Homeward bound.

Dear friends,

I was digging through the archive last night for today’s encore presentation and I tripped across a post I wrote three years ago about home.

It’s a sweet post, full of my particular brand of nostalgia, but what stopped me in my tracks was a comment from my reader and bloggy friend Sizzle. She wrote: Neighbors can become like family in that way. I can’t wait to own a home and settle in and have a neighborhood that is mine.

Well guess what? She did it! Just last weekend. Click here to read “Tales from the Big Move.”

Dontcha just love happy endings?

With gratitude {for dreams come true},

Joan,who wishes her longtime reader Sizzle (and her fiance, Mr. Darcy) a very happy homecoming

Homeward bound.

First published August 19, 2009

And every stranger’s face I see
reminds me that I long to be
homeward bound.
                     — Paul Simon

Three years ago next month I moved back to my hometown after more than 20 years of adult life spent in cities that — while sometimes enjoyable, fascinating, affordable, charming, or convenient — never felt like home.

I moved back to Mayberry not sure what to expect after so many years away, but certain of one thing: I’d know my neighbors.

I didn’t expect to like them all — who does? — but I expected to feel connected.  And life in my little town hasn’t disappointed, even when individuals have.  Despite one moment of uncertainty the first week we moved back when I experienced a what-have-I-done? panic attack at — of all places — the grocery store, I’ve done my best to savor and cultivate what it means to be a part of a community.

I’ve dropped in to check on friends who are having a rough time; I’ve offered meals to anybody I thought needed or would enjoy the hospitality; I’ve hosted a variety of gatherings in my home; I’ve welcomed kids of all stripes through our doors in the hope they’d find something welcoming and nurturing here.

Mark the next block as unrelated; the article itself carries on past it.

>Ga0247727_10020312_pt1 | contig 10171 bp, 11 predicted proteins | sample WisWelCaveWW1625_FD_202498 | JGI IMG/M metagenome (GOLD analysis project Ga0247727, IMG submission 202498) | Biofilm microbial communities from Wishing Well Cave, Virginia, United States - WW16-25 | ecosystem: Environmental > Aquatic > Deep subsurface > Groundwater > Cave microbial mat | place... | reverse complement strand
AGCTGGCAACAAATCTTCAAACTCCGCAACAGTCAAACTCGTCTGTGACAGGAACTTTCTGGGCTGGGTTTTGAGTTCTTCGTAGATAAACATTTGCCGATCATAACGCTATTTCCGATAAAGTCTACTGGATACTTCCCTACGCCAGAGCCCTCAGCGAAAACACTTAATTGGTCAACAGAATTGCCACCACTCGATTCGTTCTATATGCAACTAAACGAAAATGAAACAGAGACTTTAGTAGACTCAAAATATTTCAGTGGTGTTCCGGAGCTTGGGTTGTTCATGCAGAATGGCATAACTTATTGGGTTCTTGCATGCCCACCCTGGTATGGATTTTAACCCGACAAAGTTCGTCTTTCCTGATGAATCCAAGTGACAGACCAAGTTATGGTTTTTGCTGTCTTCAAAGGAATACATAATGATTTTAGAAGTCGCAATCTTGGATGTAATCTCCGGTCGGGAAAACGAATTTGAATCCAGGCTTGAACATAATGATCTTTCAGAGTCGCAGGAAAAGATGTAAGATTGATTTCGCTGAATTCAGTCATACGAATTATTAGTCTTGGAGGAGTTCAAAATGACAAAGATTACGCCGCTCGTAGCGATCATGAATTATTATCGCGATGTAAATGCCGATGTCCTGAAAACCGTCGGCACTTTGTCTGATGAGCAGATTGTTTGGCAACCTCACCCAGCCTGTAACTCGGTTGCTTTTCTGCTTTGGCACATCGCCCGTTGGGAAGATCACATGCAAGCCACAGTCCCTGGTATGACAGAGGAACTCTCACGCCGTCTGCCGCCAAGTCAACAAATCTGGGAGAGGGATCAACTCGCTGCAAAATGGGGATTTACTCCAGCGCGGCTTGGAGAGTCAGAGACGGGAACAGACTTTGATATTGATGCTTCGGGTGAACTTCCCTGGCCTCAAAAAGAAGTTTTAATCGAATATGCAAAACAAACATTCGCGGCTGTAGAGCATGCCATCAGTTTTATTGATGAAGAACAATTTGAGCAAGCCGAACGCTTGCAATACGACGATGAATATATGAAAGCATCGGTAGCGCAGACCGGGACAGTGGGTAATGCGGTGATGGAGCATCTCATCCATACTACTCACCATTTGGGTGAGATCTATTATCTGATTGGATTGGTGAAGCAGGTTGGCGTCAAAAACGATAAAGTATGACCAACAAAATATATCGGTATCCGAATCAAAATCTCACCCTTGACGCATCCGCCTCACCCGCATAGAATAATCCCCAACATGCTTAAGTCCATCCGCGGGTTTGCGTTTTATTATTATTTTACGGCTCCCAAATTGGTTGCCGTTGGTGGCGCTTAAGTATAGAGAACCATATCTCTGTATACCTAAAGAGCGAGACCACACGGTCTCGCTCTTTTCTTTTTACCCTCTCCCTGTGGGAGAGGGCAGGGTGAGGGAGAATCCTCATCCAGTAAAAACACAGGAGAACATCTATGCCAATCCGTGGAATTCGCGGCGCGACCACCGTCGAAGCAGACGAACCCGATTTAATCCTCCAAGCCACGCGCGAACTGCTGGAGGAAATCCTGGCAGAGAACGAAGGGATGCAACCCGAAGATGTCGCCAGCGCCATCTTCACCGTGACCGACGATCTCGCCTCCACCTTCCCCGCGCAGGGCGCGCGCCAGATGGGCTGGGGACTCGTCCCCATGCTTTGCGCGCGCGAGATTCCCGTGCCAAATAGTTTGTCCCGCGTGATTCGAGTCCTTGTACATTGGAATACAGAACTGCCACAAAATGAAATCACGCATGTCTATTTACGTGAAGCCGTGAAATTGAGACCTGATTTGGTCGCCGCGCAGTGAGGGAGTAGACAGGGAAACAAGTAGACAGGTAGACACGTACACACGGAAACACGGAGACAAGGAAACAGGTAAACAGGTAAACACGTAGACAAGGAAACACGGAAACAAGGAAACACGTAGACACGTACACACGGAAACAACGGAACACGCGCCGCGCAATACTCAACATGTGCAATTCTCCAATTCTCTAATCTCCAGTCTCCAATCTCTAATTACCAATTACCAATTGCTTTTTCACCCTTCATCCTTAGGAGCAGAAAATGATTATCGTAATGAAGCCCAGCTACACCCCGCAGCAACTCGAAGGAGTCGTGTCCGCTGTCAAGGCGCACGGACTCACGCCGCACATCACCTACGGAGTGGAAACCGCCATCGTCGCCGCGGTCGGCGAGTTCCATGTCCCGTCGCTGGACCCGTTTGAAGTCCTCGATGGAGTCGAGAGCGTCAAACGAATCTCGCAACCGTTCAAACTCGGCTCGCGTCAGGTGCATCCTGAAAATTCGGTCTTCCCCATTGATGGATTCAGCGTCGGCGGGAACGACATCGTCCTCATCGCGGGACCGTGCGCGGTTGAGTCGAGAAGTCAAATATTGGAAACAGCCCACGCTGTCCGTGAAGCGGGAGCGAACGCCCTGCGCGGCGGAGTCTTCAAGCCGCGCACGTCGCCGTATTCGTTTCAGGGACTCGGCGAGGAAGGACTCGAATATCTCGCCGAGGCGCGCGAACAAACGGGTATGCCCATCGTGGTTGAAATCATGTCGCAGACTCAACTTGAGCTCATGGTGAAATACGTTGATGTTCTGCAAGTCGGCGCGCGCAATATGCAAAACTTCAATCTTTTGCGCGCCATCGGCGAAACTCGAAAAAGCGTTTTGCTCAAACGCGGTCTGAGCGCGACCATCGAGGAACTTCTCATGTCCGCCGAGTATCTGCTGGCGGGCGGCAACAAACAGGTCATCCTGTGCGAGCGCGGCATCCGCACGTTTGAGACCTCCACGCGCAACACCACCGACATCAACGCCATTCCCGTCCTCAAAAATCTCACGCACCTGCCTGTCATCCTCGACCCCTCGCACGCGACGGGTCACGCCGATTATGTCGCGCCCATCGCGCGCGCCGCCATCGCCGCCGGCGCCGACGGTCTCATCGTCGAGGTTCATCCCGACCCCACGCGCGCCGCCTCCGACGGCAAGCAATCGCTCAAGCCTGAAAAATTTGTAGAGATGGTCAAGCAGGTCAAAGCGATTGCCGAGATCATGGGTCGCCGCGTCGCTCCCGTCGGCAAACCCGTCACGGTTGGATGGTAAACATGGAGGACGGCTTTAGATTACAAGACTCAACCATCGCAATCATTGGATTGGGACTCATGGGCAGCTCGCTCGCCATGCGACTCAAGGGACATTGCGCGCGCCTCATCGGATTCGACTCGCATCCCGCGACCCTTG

This is nothing special, of course.  It’s what neighbors do.  I remark on it only because I lived for so many years in anonymous urban and suburban environments where sprawl and fear and privacy fences inhibited eye contact, much less meaningful connections.

And so now I live here and — despite my nostalgia and tendency to romanticize everything — I admit life isn’t perfect in Mayberry and neither are its citizens.  We’re human.  We draw judgments when we should refrain from an expedient conclusion, turn a cold shoulder when we should offer a warm embrace, share gossip when we should point out the honorable, forget to give the benefit of the doubt, and occasionally throw the baby out with the bath water.

But we also mow each others’ lawns, watch out for each others’ children, extend kindness and civility to those across the sidewalk or the counter, share the bounty of our gardens, and try to remember that community means our common destiny extends to the fellow next door as well as the fellow across town, to the fellow of privilege as well as the fellow on the margin.

We are neighbors.  We infuriate each other and we adore each other.  It’s a glorious tussle of virtue and frailty that defines our community and binds us, home to home, soul to soul.